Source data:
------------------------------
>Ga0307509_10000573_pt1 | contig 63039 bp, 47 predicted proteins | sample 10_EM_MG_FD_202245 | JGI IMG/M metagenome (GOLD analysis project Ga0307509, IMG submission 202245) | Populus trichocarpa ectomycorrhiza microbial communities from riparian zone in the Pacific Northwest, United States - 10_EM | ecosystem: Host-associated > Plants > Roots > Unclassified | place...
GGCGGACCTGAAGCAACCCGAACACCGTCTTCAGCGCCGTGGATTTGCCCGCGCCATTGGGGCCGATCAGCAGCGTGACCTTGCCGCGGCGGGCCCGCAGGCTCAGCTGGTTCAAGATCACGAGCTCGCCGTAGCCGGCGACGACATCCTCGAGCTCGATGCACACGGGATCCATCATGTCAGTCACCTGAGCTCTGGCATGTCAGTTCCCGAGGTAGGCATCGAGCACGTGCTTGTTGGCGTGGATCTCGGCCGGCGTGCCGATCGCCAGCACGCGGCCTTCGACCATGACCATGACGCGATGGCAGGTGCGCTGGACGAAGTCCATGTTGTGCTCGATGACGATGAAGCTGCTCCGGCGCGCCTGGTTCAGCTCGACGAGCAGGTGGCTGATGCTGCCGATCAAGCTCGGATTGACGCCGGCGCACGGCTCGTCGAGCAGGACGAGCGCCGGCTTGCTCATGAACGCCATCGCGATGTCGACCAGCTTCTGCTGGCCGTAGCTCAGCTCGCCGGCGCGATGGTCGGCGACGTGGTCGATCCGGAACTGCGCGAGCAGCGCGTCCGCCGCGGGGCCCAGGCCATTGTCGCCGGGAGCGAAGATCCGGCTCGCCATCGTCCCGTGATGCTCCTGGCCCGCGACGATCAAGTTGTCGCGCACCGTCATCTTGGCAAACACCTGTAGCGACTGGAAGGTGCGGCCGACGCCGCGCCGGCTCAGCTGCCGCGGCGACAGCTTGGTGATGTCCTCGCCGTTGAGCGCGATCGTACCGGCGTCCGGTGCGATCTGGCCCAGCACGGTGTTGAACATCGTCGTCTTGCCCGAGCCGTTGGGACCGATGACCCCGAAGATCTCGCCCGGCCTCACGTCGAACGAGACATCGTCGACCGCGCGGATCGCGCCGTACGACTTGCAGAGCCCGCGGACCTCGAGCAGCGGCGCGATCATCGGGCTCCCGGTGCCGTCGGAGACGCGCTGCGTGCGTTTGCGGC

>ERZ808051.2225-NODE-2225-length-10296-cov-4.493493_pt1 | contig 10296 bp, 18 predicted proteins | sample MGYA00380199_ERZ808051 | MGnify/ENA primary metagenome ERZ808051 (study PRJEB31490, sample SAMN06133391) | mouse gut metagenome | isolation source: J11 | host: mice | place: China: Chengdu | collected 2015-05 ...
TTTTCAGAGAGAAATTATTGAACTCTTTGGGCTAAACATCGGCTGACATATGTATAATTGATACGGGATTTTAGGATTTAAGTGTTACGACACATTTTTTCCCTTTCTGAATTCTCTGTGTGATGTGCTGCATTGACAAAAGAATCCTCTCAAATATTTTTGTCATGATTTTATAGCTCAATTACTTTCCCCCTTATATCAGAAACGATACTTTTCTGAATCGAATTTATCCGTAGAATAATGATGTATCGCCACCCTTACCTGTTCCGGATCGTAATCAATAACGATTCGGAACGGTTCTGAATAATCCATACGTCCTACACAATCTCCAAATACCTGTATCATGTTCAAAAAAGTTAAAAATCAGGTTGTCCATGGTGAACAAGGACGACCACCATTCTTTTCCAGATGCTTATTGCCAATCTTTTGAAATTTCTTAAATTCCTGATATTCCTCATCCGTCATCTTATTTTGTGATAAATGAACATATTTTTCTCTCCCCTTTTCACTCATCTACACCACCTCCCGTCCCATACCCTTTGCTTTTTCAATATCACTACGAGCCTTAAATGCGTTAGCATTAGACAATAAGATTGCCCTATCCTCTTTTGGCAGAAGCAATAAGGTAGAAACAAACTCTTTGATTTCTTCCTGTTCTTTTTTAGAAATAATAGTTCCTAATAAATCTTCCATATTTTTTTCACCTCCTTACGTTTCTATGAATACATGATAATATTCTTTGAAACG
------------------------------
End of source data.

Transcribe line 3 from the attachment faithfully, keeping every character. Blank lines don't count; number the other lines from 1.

>ERZ808051.2225-NODE-2225-length-10296-cov-4.493493_pt1 | contig 10296 bp, 18 predicted proteins | sample MGYA00380199_ERZ808051 | MGnify/ENA primary metagenome ERZ808051 (study PRJEB31490, sample SAMN06133391) | mouse gut metagenome | isolation source: J11 | host: mice | place: China: Chengdu | collected 2015-05 ...